Haley Barnett

Haley Barnett knew when she got into the biological sciences game that the toughest part would be learning to deal with failure and rejection.

“Science is trial and error in that sometimes experiments don’t work, or they don’t work out how you’d planned,” said the third-year PhD candidate in Molecular Science and Nanotechnology (MSNT). “You have to be determined to see things through, even when it seems like nothing is working how you wanted. When it doesn’t work the first — or fifth — time, you pivot and try something new.

Haley Barnett“That was something hard to come to terms with at first,” she said, “but it’s a part of the learning process and really helps to build problem-solving skills.”

She’s needed them.  When she decided to go to graduate school, she had the full support of her husband, Heath, and her family.

“My extracurricular activities are centered around spending time with my family,” Barnett said. “Sometimes it’s not easy balancing everything; school can become overwhelming. However, it’s all about prioritizing. You learn to balance lab work, class work, and time outside of the program.

“Between the long hours in the lab, the frustrations and exhaustion that come with graduate school, the successes of publishing my first paper — and passing my qualifying exams — Heath has been my biggest supporter and has never questioned my decision to go back to school,” she said. “Having him support my career aspirations means the world to me. My parents have also been great in supporting me throughout this process. It really makes it easier to stay motivated when you have an entire team of people encouraging you along the way, and I appreciate them for that.”

Her advisors are Dr. Mary Caldorera-Moore and Dr. Jamie Newman. They are family now too.

“Working for them is such an honor,” Barnett said. “Their guidance and support is why I’ve had successes in graduate school. I hope they understand how much they’ve influenced me, not only as a scientist but also as a person. I will forever be thankful to be part of the Caldorera-Moore and Newman Labs at Tech.”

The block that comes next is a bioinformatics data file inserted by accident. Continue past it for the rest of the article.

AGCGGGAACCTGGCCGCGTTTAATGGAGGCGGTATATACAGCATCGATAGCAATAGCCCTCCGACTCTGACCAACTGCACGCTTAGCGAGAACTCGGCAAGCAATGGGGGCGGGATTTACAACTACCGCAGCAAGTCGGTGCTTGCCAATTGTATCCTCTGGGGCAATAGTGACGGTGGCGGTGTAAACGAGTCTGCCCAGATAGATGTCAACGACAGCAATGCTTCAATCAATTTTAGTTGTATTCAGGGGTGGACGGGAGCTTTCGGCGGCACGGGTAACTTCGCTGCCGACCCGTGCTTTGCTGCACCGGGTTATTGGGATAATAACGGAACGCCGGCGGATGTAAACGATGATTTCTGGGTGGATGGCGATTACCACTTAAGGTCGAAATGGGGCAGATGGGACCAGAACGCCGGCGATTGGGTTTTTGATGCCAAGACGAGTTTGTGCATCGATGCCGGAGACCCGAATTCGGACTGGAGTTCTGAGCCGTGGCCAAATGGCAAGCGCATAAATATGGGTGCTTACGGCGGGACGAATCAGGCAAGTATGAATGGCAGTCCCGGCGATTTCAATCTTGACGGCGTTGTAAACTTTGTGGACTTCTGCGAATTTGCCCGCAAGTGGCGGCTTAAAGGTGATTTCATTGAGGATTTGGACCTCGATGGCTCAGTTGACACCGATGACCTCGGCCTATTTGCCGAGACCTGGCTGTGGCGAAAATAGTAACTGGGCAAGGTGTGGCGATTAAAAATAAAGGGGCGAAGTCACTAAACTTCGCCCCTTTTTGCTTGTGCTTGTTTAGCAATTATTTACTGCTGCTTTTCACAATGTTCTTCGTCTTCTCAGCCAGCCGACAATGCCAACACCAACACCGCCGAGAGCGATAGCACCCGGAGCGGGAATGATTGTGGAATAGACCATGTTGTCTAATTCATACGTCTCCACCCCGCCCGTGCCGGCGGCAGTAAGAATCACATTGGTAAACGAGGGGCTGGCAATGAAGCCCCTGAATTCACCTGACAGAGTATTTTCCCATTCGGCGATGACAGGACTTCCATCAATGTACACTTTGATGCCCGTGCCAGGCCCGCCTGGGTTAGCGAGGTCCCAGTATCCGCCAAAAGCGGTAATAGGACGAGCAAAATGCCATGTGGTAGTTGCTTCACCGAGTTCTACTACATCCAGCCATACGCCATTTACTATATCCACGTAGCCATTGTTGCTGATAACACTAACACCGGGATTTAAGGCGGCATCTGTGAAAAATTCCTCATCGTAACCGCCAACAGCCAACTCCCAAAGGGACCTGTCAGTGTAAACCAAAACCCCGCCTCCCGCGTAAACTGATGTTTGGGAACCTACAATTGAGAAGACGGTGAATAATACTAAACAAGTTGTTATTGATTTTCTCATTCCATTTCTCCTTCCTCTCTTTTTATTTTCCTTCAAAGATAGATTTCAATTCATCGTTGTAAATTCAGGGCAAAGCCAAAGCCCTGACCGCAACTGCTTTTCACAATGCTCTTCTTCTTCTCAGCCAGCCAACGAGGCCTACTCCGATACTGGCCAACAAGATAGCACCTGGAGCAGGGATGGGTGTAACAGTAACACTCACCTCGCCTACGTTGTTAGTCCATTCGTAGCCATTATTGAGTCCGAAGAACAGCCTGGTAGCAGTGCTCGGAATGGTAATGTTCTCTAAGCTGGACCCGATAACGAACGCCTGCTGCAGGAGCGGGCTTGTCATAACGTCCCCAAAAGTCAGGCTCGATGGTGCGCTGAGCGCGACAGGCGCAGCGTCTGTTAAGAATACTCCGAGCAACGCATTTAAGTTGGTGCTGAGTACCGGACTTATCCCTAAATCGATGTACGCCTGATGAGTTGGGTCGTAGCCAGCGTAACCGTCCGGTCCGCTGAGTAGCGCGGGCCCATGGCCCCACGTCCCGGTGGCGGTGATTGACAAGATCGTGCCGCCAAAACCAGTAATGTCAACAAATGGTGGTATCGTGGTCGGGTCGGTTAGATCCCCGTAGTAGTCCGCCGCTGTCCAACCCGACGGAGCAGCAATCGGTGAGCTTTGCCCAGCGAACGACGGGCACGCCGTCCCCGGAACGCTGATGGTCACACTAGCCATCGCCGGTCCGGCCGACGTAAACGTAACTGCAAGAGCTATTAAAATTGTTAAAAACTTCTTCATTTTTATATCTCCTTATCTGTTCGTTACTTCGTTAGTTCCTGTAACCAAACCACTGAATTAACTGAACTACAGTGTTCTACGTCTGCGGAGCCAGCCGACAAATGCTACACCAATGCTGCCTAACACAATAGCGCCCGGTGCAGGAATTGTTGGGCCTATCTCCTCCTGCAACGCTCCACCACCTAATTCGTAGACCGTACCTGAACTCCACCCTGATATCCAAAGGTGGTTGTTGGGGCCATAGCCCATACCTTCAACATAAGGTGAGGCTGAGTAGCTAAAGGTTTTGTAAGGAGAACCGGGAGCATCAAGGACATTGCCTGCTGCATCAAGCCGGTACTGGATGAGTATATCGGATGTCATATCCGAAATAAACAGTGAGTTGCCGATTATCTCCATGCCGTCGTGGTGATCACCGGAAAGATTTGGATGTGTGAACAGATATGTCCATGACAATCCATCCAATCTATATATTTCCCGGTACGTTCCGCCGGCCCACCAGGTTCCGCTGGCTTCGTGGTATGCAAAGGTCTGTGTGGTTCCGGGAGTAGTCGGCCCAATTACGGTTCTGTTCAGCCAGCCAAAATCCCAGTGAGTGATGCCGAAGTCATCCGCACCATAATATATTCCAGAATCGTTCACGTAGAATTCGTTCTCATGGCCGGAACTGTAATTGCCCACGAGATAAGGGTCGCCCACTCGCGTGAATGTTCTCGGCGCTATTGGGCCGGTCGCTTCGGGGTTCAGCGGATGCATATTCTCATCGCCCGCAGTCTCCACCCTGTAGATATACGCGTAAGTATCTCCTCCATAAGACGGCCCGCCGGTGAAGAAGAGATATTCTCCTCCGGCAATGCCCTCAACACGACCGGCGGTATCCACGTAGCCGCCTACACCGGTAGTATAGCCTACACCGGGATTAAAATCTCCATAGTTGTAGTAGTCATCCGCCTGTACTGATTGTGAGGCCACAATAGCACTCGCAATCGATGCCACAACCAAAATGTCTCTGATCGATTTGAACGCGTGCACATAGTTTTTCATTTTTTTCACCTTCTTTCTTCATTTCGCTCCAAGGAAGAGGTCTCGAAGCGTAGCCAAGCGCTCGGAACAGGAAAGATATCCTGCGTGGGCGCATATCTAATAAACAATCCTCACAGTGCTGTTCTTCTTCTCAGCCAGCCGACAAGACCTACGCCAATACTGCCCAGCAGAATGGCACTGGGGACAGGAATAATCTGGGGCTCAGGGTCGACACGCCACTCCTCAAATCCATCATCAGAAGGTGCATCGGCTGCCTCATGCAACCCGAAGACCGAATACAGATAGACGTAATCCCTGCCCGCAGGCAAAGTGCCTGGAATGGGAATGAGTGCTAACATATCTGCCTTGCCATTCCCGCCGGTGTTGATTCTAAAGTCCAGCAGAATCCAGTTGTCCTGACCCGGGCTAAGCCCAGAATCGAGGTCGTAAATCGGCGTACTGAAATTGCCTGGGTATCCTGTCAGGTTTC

A native of Columbia in northeast Louisiana, she wanted to stay in the area for graduate school after earning her BS in Biology from ULM in December 2015. A lifelong lover of science, she was inspired by some undergrad professors who “made me realize that not only did I want to continue learning,” she said, “but that I wanted to eventually become a college professor so I could be that inspiration like they were for me.

“Tech really checked all of the boxes for me,” Barnett said. “The University was local, offered multiple doctoral programs, and gave the sense of being part of a community. Choosing Tech was an easy decision; the University and all it offers fit my lifestyle.”

The MSNT program at Tech is a multi-disciplinary program, a major attraction for Barnett.

“It really gives me the option to study what interests me,” she said. “I have the opportunity to explore multiple scientific fields that capture my attention while pursuing this degree.”

Options for a student with a doctoral-level degree can be classified into two main categories: academia or industry. Barnett favors the former and knows that, whichever route she travels, an employer will see her diploma and understand she is driven, dedicated, confident, and a good communicator with solid problem-solving skills.

“I believe it’s the skill set along with the extended education that gives more options to those with PhDs,” said Barnett, whose goal in the next few years is working as a full-tenured professor at a university, “running a successful research lab where I mentor graduate and undergraduate students as well as lecture in biology,” she said, something she’s seen modeled well on Ruston’s campus.

“Louisiana Tech has some really great professors who truly care about their students,” she said. “They want to see students succeed not only in the class, but also in future endeavors. I can especially say this of my advisors who go above and beyond for their students; they provide us every opportunity to help us reach our goals. It’s really motivating when there are so many professors who take the time to get to know you and help you reach your full potential.

“The best advice I can give to someone who is thinking of pursuing a PhD is to find an advisor who you can really work well with and whose research you find interesting,” Barnett said. “You’re going to spend years working for this person, and it really makes a difference if you feel comfortable working for them. When it comes to being successful in graduate school, you need to enjoy what you do, so focus on finding the right advisor to build a relationship with.”